I am always on a crusade with whatever I work on, to remove terms from systems that would require a dictionary to understand. You should aim to do this in any messages that get displayed to users as well. Otherwise, further to point number 1, it would not be as actionable as it could have been.

Get rid of them!

The best error messages are the ones that don’t exist at all. Although you don’t want to be burdening your system with translating a million different data input types to the ones you want, I’m almost sure that whatever system you work on, there is a way you can automatically correct an error without the user knowing. Maybe it’s a default value you can assign, maybe it’s a common data type that users mix-up, whatever the case, take a look at calls to your system that return errors and find patterns in them to seek out ways you can improve the system or the documentation.

Don’t blame the user

One of the worst things you can do in error messages, is pin the blame on the user. Avoid using terms such as “Your” or “You”. In an example we used earlier we spoke of a system that auto logged you out if you were idle for too long. This could be blamed on the user - e.g., “You were idle for too long so you were logged out. Please log in again to continue”. It contains actionable steps, it’s not robotic and there was no tech lingo. But it makes the user feel like an idiot because of a constraint that the system built. Don’t blame your users, blame yourself if anyone. I’ve seen no end of error messages, especially unknown ones that say words to the effect of: “Something went wrong in our system. Our engineers are working hard to fix it. Please site reference number: 12345 to our support channels if the issue persists”.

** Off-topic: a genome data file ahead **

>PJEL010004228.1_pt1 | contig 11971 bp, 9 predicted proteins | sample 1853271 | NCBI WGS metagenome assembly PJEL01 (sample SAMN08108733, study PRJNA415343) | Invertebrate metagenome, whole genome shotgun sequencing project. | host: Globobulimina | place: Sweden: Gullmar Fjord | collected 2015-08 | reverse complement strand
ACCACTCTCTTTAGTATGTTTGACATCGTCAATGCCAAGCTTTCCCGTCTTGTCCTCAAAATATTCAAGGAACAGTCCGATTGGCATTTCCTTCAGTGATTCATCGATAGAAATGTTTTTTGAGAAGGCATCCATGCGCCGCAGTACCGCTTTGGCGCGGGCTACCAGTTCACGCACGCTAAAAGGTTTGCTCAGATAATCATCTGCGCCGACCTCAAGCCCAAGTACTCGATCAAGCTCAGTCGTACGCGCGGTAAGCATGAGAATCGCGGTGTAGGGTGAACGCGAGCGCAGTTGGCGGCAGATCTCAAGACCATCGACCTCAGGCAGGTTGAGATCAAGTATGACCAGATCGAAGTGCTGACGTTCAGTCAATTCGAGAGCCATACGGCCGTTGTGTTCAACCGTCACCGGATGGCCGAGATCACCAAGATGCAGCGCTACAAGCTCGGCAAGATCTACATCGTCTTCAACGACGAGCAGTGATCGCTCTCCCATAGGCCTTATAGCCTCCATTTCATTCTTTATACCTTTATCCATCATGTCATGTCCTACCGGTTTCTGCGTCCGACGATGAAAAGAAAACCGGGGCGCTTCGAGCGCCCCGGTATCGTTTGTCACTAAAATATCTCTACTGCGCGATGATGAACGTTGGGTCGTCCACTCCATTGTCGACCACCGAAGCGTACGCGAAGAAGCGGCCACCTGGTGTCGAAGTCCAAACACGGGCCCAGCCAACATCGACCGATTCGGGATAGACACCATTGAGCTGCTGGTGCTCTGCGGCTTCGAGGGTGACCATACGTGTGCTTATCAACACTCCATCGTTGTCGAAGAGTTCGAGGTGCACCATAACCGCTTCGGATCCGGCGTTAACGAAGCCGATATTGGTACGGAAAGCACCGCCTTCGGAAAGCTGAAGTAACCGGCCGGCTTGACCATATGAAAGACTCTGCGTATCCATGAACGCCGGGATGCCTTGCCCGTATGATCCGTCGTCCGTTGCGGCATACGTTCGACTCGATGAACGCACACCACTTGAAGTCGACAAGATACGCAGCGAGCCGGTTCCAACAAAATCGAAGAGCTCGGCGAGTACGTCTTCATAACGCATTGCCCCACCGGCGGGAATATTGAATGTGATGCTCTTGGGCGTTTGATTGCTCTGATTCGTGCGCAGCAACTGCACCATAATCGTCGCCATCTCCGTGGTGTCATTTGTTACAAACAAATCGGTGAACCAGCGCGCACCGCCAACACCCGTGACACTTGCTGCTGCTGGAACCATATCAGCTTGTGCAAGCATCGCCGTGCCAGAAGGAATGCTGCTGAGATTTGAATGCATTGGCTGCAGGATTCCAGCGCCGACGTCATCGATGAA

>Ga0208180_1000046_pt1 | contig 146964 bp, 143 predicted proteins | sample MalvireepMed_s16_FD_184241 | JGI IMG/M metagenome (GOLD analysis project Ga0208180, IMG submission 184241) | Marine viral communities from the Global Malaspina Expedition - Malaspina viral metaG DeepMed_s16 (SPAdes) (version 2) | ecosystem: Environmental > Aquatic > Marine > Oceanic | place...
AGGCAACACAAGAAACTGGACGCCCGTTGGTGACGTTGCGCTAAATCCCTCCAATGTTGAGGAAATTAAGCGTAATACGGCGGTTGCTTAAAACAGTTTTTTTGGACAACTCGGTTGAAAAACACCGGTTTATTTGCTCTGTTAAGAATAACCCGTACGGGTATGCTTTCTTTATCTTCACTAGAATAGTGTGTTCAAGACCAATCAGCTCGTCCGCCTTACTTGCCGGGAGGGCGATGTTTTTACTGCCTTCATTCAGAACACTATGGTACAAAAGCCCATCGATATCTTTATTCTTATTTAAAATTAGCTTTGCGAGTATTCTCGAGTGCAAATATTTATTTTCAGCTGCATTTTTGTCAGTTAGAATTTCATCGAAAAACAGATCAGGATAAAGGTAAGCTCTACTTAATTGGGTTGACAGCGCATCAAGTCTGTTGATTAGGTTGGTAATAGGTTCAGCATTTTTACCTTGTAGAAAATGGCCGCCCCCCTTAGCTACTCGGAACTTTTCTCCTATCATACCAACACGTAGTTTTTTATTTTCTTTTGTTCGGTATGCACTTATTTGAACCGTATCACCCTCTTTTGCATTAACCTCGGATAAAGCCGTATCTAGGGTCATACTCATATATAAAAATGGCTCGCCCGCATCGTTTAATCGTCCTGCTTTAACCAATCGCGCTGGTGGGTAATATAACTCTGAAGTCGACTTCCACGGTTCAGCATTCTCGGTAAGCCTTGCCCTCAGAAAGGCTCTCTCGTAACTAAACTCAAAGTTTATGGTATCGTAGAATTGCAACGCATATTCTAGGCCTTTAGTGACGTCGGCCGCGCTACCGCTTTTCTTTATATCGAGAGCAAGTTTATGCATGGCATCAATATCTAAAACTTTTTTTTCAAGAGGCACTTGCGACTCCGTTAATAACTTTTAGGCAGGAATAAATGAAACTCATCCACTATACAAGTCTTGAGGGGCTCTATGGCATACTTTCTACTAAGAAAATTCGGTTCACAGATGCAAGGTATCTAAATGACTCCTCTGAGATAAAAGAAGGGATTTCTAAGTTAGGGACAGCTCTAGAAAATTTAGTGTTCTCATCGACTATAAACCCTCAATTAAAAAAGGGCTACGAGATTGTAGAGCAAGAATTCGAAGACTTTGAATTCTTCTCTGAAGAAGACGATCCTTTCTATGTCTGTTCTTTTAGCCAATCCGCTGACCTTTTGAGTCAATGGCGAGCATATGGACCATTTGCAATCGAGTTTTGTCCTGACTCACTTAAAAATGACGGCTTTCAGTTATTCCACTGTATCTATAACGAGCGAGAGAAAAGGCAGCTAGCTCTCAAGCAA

Be empathetic to your users and use it as an opportunity to improve your service, maybe your documentation needs clarifying or maybe this is an easy mistake to make (misspelling of a parameter perhaps). Attack these problems, not your users.

Be direct but not robotic

“Invalid Password Provided”, “This field has an error” and “Bad Request: Unexpected end of input” are all error messages I’ve had in the past, maybe you can remember some equally ridiculous yourselves. What’s wrong with these messages? Well asides, from the fact that they are in-actionable, they also use a tone that might be preferred by a Terminator T1000 but probably not by the “humans”. Robotic language is rife in all kinds of messaging, but especially errors - the idea being that by being robotic, it’s clear and direct for the person to understand. But in reality, it comes off as distant, cold and frankly useless. Inject some humanity and a bit of fun into your error messages. Psychologist have studied and found that a great way to instantly lift your mood is to simply smile. Smiling is contagious - if we add fun and humanness (if that’s a word) into our tone of writing, then even though a user has an issue and maybe slightly annoyed, it will be impossible to maintain that position by being so friendly. Kill them with kindness so to speak (but maybe avoid killing your users because that would make you a terminator).

Conclusion

Hopefully you’ve learnt some new tricks to help you craft great error messages. As an additional hint, try to include this as part of your code review process where you scan any external (or heck, even internal) facing messages and analyse them for quality. If possible, get someone unfamiliar with the system to review the messages so that they can be understood by all.


I'm Josh Ghent. I make robust apps for the web - currently building TurboAPI and Alex's Wonderland Puzzles as well as running MidlandsJS